Recently, several readers have asked how they could customize their WordPress widget titles. The questions we’ll answer today include:
- How can I add an image to my widget title?
- How can I make my widget title two different colors?
- How can I to add link in a widget title?
- Can I make text widget header a link?
- Is there a way to make a widget title clickable?
To answer the questions above, we’ll demonstrate four methods to customize your WordPress widget title. The four examples range from a simple CSS solution to an advanced method that involves overriding the text widget class in order to make your widget title clickable.
By default, WordPress does not allow you to enter HTML into your widget titles. Let me back up to be a little more clear. You can enter HTML into your widget titles, but by default, WordPress will strip out all of your HTML code when you go to save your widget settings.
Take a look at the image below to see four variations of the widget title to give you an idea as to what customizations are possible using the four methods we’re about to cover.
Custom WordPress Widget Title – Method 1
The first customization (shown below) is the easiest of all four methods. By simply using CSS, you can make numerous design tweaks to your widget title.
The CSS code below is what was used on an older website of ours running WordPress and the Genesis Framework. Your specific class name and/or selector might be different.
Unfortunately, this particular method will not allow you to make a widget title a hyperlink or make it clickable. You need to skip down to method 4 if you want to learn how to make your widget title clickable.
Custom WordPress Widget Title – Method 2
The technique shown below is what I’m currently using on this website. For users of the Genesis Framework, simply copy the code below and paste it into your theme’s functions.php file or a functionality plugin.
This customization is really easy and quick to implement. Take note however that it encompasses everything (every word in the H4 tag) into the “SPAN” tag.
Some people have asked how to put only the first word into a <SPAN> tag. Well, that’s easy too and it’s our third tutorial on how to customize the WordPress widget title.
Custom WordPress Widget Title – Method 3
As seen in the image below, our third method demonstrates how to wrap the first word of a WordPress widget title into a <SPAN> tag.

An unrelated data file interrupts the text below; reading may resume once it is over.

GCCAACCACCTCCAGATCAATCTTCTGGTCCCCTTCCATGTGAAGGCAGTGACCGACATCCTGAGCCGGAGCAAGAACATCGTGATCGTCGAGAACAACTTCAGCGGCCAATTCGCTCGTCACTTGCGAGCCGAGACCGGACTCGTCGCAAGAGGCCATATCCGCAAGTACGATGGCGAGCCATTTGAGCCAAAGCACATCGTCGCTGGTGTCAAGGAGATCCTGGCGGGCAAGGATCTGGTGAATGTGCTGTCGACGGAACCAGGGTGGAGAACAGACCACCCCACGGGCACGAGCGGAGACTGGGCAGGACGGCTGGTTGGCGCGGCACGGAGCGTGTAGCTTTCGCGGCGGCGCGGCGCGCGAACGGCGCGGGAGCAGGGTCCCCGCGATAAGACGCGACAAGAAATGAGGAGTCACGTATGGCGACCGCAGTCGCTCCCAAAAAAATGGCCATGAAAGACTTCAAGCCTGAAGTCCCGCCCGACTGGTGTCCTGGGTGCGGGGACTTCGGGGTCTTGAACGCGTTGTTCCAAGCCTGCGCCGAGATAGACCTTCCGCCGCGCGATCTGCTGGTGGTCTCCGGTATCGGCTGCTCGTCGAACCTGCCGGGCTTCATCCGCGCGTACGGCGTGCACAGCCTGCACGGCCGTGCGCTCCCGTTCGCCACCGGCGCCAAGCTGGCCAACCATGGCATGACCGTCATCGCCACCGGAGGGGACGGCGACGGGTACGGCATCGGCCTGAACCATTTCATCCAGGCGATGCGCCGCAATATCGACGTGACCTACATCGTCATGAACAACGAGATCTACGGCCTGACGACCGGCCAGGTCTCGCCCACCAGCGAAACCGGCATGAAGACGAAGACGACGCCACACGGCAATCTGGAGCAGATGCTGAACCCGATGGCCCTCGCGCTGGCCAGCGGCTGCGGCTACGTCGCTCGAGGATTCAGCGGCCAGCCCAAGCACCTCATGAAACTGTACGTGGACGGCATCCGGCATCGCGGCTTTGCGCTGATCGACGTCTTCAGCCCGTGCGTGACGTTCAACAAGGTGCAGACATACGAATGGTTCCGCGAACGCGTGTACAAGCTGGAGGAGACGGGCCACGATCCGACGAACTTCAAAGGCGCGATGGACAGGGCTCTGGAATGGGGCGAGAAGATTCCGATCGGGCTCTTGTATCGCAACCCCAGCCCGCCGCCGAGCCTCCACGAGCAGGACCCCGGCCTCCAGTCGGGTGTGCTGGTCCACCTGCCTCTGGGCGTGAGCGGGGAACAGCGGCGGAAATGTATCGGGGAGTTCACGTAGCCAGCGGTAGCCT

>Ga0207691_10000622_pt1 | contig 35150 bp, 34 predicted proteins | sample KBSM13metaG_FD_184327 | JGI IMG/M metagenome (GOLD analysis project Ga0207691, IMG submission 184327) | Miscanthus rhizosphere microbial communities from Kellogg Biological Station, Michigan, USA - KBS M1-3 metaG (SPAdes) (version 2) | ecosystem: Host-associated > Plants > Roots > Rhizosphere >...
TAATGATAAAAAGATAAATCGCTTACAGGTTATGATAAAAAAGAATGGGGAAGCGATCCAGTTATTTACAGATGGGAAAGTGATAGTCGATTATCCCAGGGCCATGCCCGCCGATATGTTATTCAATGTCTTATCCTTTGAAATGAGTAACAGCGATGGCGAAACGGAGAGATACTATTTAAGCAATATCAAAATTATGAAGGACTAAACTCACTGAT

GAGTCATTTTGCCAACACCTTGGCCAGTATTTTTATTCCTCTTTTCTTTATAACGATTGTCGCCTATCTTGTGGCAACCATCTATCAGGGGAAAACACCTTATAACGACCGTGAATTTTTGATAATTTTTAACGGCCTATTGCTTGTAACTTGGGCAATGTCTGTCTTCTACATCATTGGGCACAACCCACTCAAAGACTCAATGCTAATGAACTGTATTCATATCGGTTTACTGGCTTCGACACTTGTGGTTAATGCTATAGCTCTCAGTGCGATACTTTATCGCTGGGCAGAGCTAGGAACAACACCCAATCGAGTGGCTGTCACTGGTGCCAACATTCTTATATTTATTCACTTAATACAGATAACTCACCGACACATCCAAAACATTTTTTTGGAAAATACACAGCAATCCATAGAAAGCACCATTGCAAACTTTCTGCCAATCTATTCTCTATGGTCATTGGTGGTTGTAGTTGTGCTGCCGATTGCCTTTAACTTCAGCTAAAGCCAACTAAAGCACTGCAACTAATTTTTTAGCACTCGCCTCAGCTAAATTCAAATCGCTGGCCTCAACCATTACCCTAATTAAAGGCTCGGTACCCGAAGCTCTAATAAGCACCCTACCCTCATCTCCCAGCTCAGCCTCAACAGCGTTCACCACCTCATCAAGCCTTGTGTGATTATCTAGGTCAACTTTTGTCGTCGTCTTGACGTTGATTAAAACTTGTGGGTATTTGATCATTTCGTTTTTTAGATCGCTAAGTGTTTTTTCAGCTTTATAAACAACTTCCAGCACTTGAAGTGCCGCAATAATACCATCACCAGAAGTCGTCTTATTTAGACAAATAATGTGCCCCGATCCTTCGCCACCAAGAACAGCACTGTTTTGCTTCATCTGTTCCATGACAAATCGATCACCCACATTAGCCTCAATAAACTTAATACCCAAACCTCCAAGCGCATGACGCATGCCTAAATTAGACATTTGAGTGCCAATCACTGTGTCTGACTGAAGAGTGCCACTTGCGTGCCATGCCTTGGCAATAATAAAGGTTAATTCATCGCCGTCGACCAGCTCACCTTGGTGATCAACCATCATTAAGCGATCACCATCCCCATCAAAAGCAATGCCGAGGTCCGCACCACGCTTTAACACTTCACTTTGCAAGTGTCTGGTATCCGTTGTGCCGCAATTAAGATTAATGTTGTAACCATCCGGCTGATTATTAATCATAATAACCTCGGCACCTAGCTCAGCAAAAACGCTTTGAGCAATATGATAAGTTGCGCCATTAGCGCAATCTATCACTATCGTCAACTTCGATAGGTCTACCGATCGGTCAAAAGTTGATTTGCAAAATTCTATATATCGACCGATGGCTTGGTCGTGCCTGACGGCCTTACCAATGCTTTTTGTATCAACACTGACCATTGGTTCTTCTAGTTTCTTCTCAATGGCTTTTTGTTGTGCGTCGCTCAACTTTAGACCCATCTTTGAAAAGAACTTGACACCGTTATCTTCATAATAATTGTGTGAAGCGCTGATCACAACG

To accomplish this customization, you need to filter the widget title with a custom function in your theme’s functions.php file or functionality plugin. This can be used for all users of WordPress and those using the Genesis Framework.
Now go to your widget of choice and simply enter two or more words and the first word will be wrapped in a <SPAN> tag using your style defined in the CSS.
This method gives you a little more control over the styling of your widget title by allowing you to customize the first word. But what if you want to put any HTML you wanted into the widget title? Keep reading as method #4 does just that!
Custom WordPress Widget Title – Method 4
This is by far the most difficult yet robust method in order to customize your WordPress widget title. Using this technique, you can enter HTML directly into the title of your widget. You can make your text widget header a link which will of course make it clickable.
WordPress core is using the Php function strip_tags() before saving the widget title contents into the database. This causes your HTML or any Php code to be stripped away from the widget title.
Since I haven’t been able to locate a filter to use in the functions.php file that would allow us to save HTML into the widget title, the method we’ll use involves overriding the standard text widget plugin. This method is going to be upgrade safe and called from our theme’s functions.php file. We’re only covering the “text widget” for our example but these steps can be duplicated for any other widget you want to override.
UPDATE: I’ve removed step #4 from this tutorial. As mentioned above it’s an advanced feature that should only be done by developers with advanced knowledge of Php and WordPress. The code I used to have was inspired by a post by Michael Tracey. Clicking that link will take you to Michael’s tutorial that demonstrates using HTML in your widget titles.